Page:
The Hubble Law

The Hubble constant H is one of the most important numbers in cosmology because it may be used to estimate the size and age of the Universe. It indicates the rate at which the universe is expanding. Although the Hubble "constant" is not really constant because it changes with time (and therefore should probably more properly be called the "Hubble parameter"). The Hubble constant is often written with a subscript "0" to denote explicitly that it is the value at the present time, but we shall not do so.

FIGURE: The image to the right, taken with the Wide-Field and Planetary Camera (WFPC2) of the Hubble Space Telescope shows many galaxies (most of the fuzzy patches are galaxies containing billions of stars) that are billions of light years away and are receding from us at high velocities. Click on the image to get a larger version (WARNING: 300 kB).

### The Hubble Expansion Law

In 1929, Edwin Hubble announced that almost all galaxies appeared to be moving away from us. This phenomenon was observed as a redshift of a galaxy's spectrum. This redshift appeared to have a larger displacement for faint, presumably further, galaxies. Hence, the farther a galaxy, the faster it is receding from Earth. The Hubble constant is given by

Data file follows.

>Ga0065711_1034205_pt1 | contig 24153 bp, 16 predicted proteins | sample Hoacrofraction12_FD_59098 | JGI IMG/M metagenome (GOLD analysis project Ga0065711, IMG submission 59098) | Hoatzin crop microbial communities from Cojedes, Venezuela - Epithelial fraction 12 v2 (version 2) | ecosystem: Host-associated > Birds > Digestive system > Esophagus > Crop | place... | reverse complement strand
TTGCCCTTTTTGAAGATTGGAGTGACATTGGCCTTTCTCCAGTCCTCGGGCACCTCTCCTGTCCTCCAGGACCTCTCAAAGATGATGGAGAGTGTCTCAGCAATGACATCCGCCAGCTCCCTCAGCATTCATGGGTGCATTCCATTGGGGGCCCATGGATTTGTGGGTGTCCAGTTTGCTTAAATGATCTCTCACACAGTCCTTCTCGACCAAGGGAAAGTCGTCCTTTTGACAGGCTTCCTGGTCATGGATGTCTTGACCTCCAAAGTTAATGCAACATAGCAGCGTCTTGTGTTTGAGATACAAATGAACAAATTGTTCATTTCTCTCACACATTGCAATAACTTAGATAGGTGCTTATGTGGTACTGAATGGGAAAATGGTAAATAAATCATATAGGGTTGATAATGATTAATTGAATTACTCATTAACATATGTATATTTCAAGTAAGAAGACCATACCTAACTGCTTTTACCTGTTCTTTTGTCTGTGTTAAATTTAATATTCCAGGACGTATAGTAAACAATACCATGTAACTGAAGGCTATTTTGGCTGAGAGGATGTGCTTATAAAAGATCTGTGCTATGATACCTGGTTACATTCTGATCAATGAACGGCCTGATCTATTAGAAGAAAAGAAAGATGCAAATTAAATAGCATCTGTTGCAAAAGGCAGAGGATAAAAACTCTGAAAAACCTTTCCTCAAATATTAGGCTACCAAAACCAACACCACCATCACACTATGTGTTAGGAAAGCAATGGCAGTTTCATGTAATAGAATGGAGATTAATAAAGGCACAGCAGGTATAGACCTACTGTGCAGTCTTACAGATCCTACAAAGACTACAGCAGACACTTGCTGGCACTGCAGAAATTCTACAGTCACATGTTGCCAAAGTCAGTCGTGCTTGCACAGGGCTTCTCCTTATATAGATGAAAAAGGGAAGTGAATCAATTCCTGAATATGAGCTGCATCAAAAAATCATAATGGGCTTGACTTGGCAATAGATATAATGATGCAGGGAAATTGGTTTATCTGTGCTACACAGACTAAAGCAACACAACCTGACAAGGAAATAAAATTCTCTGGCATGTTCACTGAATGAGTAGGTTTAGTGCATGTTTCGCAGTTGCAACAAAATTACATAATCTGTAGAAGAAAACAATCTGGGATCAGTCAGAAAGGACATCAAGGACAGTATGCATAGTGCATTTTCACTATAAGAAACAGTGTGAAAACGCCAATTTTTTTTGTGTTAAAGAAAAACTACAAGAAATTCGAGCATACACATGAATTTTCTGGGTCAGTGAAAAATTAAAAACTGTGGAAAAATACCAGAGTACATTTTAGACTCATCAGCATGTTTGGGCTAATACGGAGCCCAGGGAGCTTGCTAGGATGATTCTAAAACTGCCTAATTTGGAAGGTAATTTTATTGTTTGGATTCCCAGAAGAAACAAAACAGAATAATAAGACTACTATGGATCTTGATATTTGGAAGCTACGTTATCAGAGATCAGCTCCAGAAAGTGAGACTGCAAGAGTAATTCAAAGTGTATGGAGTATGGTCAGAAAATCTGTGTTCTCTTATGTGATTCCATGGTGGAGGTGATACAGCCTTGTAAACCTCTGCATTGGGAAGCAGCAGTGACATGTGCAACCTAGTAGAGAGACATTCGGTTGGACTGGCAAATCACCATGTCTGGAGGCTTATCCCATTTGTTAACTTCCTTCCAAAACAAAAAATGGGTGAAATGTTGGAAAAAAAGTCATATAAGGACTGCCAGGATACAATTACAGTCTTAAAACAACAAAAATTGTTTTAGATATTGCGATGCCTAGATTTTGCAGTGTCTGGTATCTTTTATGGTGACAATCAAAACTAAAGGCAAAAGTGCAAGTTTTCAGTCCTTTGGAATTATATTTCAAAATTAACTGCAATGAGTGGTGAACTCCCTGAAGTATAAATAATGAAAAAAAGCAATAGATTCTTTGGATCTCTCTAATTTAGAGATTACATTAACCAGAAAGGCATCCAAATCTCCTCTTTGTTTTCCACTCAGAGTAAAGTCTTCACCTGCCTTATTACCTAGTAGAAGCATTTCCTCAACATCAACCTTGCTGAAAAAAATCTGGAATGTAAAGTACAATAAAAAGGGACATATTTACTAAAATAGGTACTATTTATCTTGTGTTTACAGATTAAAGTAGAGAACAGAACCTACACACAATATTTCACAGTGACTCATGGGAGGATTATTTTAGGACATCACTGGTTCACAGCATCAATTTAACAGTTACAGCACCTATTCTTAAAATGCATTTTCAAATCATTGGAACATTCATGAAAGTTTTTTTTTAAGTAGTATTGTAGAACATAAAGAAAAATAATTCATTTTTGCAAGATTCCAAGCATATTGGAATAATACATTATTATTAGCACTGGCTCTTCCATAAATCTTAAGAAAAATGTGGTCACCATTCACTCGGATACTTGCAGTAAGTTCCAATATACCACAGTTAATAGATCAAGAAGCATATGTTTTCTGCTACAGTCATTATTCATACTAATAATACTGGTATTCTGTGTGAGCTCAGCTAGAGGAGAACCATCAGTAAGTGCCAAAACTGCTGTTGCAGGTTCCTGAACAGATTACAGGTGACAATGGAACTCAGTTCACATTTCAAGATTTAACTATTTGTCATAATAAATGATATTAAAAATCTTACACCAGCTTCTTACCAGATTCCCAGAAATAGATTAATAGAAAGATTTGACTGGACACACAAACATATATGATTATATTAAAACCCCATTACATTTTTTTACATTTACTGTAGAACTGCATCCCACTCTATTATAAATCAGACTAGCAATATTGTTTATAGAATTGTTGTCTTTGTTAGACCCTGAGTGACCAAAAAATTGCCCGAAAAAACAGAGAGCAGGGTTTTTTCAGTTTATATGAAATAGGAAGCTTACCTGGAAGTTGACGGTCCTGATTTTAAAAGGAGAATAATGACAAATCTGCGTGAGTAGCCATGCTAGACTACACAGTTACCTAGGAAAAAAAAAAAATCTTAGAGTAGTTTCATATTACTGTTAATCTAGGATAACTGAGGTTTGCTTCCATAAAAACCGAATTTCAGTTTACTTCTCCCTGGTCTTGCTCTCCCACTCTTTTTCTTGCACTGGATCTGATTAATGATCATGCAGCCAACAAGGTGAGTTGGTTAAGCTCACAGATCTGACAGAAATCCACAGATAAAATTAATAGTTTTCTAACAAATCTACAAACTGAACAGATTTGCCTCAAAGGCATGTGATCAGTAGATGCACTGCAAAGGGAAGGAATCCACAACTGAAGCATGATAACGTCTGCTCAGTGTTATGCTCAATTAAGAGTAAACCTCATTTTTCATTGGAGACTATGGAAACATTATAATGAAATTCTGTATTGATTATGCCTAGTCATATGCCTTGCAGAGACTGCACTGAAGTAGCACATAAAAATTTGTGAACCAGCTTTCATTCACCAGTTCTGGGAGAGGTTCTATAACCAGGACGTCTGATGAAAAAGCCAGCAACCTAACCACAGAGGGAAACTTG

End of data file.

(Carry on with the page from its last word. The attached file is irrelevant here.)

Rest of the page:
H = v/d

where v is the galaxy's radial outward velocity, d is the galaxy's distance from earth, and H is the current value of the Hubble constant.

### Determining the Hubble Constant

Obtaining a true value for H is complicated. Two measurements are required. First, spectroscopic observations reveal the galaxy's redshift, indicating its radial velocity. The second measurement, the most difficult value to determine, is the galaxy's precise distance from Earth. The value of H itself must be derived from a sample of galaxies that are far enough away that motions due to local gravitational influences are negligibly small (these are called peculiar motion, and they represent deviations from the Hubble Law).

### Units for Hubble's Constant

The units of the Hubble constant are "kilometers per second per megaparsec." In other words, for each megaparsec of distance, the velocity of a distant object appears to increase by some value. For example, if the Hubble constant was determined to be 50 km/s/Mpc, a galaxy at 10 Mpc would have a redshift corresponding to a radial velocity of 500 km/s.

### Current Value of the Hubble Constant

The value of the Hubble constant initially obtained by Hubble was around 500 km/s/Mpc, and has since been radically revised because initial assumptions about stars yielded underestimated distances. For the past three decades, there have been two major lines of investigation into the Hubble constant. One team, associated with Allan Sandage of the Carnegie Institutions, has derived a value for H around 50 km/s/Mpc. The other team, associated with Gerard DeVaucouleurs of the University of Texas, has obtained values that indicate H to be around 100 km/s/Mpc.

Reference: Space Science Short